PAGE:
Description No. 2―upper reach of the Sukhaya R. tributary (Doshchaty creek). Burn-out of 1993-1995. Reconstitution of pine forest (Pinus sylvestris) with inclusion of cedar (Pinus sibirica) via formation of birch forest. There are cedar under 40 y.o. and spruce (Picea obovata) under 15 y.o. Soil cover consist synusially of sedge (Carex macroura) and of mosses―Abitinella abietina, Dicranum polysetum and Hylocomium splendens.

Description No. 3 (N 52˚30'520" - E107˚22'411")―upward from Doshchaty creek (tributary of the Sukhaya R.) to the subgoltsy belt. The lower part of the slope of south-western exposition, h = 998 m asl. The cenoses consists of pine trees with larch (Larix sibirica) with inclusions of cedar, birch (Betula pendula) in the first layer. Pine, cedar, fir (Abies sibirica) and spruce (Picea obovata) form the second layer of timber stand in the cenosis. The undergrowth is dominated by pine with inclusion of cedar, fir and spruce. The undershrub layer is represented by blueberry (Vaccinium myrtillus) and honeysuckle (Lonicera pallasii) with soil cover of cowberry (Vaccinium vitis-idaea), may lily (Maianthemum bifolium), twinflower (Linnaea borealis), Lobel hellebore (Veratrum lobelianum) and mosses synusiae characteristic for polydominant light coniferous―dark coniferous taiga. At present, phytocenoses form with a trend to change forest forming species from light coniferous to dark coniferous ones, respectively.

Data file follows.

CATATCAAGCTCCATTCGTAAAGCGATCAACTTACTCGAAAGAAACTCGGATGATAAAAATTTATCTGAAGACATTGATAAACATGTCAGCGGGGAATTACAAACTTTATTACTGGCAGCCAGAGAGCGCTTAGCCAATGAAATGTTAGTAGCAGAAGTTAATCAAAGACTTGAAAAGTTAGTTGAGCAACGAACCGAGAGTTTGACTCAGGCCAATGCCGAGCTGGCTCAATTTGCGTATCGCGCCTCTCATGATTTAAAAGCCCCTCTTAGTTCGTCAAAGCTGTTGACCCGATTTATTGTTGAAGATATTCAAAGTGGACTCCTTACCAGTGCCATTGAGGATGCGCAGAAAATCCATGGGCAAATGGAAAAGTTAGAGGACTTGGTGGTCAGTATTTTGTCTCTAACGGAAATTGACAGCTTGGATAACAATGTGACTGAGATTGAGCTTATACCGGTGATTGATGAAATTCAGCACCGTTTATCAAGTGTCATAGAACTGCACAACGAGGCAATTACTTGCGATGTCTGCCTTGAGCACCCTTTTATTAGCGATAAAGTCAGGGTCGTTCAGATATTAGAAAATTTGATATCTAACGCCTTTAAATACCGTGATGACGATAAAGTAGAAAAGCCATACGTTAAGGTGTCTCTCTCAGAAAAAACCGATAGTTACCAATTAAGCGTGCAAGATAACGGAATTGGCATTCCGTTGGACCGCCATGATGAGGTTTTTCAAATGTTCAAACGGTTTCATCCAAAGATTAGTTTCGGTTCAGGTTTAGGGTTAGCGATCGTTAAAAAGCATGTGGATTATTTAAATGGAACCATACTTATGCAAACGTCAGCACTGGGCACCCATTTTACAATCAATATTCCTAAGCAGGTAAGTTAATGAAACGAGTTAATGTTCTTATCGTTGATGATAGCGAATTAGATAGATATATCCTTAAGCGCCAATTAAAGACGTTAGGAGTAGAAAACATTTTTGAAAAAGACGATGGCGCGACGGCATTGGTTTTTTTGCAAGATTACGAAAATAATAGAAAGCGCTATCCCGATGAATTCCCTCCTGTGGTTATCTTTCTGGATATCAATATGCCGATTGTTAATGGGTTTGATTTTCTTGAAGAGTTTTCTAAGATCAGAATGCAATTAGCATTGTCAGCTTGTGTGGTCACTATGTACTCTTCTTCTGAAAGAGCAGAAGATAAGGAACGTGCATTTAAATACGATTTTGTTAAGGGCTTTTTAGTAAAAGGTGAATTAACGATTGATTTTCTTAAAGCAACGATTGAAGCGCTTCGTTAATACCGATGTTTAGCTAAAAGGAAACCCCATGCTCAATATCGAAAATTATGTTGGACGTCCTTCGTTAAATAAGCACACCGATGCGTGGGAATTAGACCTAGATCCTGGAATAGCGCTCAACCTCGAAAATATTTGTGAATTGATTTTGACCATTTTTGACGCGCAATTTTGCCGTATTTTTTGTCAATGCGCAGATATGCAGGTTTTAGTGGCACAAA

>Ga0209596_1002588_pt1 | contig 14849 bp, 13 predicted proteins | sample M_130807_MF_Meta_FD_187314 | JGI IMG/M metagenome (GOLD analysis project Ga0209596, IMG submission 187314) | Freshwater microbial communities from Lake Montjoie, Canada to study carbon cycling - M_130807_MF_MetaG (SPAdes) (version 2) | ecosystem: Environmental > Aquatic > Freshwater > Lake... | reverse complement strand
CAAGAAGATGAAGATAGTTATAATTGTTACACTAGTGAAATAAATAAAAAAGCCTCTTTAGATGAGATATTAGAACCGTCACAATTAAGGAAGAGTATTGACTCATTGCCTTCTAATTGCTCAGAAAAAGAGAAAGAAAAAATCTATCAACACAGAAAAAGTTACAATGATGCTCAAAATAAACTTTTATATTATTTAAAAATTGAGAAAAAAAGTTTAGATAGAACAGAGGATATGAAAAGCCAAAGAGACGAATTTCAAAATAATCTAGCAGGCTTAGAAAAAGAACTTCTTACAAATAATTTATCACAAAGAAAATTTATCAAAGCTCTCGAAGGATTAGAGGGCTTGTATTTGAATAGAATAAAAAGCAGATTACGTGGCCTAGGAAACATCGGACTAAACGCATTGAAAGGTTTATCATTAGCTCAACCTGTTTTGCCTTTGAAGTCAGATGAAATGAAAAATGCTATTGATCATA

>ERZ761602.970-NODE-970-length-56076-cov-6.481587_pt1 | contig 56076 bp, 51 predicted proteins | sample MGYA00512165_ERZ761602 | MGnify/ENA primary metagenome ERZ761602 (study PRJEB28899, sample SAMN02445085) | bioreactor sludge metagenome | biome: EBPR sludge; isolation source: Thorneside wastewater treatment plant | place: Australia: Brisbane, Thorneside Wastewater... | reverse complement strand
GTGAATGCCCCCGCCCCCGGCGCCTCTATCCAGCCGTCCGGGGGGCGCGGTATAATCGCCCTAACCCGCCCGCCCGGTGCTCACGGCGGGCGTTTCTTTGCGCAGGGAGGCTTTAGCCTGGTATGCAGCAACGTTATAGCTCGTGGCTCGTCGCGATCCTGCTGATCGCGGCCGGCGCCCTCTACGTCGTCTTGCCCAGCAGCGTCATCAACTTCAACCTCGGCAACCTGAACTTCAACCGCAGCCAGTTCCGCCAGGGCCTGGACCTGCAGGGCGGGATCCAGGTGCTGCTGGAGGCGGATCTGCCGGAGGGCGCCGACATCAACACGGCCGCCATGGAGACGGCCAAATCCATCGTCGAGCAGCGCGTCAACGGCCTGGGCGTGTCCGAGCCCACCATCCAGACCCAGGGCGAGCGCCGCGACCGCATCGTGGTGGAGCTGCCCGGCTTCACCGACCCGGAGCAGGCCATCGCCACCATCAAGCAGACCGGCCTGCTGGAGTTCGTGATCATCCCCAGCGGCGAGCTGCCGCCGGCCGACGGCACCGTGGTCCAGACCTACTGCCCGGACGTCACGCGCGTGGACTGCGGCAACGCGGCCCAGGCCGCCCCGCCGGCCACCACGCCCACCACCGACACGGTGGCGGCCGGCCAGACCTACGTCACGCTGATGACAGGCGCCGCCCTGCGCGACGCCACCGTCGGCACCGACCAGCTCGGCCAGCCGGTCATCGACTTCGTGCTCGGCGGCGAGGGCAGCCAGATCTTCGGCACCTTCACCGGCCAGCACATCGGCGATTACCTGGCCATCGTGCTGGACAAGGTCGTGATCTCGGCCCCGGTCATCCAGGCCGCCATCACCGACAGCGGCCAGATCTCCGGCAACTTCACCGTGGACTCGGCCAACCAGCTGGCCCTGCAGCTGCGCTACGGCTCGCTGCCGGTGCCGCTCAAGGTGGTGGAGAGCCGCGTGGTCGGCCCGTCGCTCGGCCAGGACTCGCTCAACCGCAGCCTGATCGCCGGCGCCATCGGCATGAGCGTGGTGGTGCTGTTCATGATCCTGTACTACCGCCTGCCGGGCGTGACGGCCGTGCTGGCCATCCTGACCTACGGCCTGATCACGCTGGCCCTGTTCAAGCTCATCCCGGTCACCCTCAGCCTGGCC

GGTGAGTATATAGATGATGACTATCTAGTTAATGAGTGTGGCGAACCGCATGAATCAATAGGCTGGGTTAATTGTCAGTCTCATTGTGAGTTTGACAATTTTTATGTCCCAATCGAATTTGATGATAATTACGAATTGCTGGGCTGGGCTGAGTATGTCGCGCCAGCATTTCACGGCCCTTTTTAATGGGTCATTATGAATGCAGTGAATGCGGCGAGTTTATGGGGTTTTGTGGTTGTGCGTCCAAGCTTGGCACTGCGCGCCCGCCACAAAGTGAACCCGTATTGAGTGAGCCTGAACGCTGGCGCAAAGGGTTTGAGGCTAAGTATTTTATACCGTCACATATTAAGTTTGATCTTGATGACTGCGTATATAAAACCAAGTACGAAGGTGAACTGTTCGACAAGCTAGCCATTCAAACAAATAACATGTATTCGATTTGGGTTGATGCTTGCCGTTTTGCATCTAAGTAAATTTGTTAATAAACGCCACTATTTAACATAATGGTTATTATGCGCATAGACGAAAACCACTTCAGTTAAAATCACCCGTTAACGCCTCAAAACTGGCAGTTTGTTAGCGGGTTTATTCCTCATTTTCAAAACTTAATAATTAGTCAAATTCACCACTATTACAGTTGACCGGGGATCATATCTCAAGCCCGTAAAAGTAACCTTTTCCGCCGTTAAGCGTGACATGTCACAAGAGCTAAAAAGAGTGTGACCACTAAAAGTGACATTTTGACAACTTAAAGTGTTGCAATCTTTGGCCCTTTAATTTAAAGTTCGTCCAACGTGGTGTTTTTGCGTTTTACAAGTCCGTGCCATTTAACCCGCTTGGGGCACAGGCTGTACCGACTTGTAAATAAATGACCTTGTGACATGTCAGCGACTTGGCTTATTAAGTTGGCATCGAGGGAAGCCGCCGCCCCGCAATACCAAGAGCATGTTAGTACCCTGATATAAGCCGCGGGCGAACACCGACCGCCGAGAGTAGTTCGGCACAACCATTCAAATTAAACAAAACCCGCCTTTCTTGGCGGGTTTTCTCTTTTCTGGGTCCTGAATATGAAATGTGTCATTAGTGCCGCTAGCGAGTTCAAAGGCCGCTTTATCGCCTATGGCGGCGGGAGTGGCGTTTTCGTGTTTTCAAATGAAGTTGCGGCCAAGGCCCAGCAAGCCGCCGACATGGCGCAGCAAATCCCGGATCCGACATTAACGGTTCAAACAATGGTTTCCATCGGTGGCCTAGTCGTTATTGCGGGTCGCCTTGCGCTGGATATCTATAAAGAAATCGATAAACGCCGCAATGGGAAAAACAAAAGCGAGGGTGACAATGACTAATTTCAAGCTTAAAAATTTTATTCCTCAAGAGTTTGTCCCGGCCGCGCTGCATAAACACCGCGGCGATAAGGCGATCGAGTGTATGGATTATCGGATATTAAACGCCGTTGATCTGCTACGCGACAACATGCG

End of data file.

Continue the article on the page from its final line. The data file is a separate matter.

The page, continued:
Description No. 4 (N52˚30'780" - E107˚22'507"), h = 1090 m asl-middle part of the slope of the southwestern exposition. The first layer of the timber stand in the cenosis consist of larch with pine inclusion, the second one―of cedar, fir, larch. The undergrowth is dominated by cedar with considerable inclusion of fir and larch from 5 to 15 y.o. There are everywhere sprouts of fir and cedar. The undershrub consists of bilberry and juniper with soil cover of twinflower, sedge (Carex macroura) and mosses synusiae.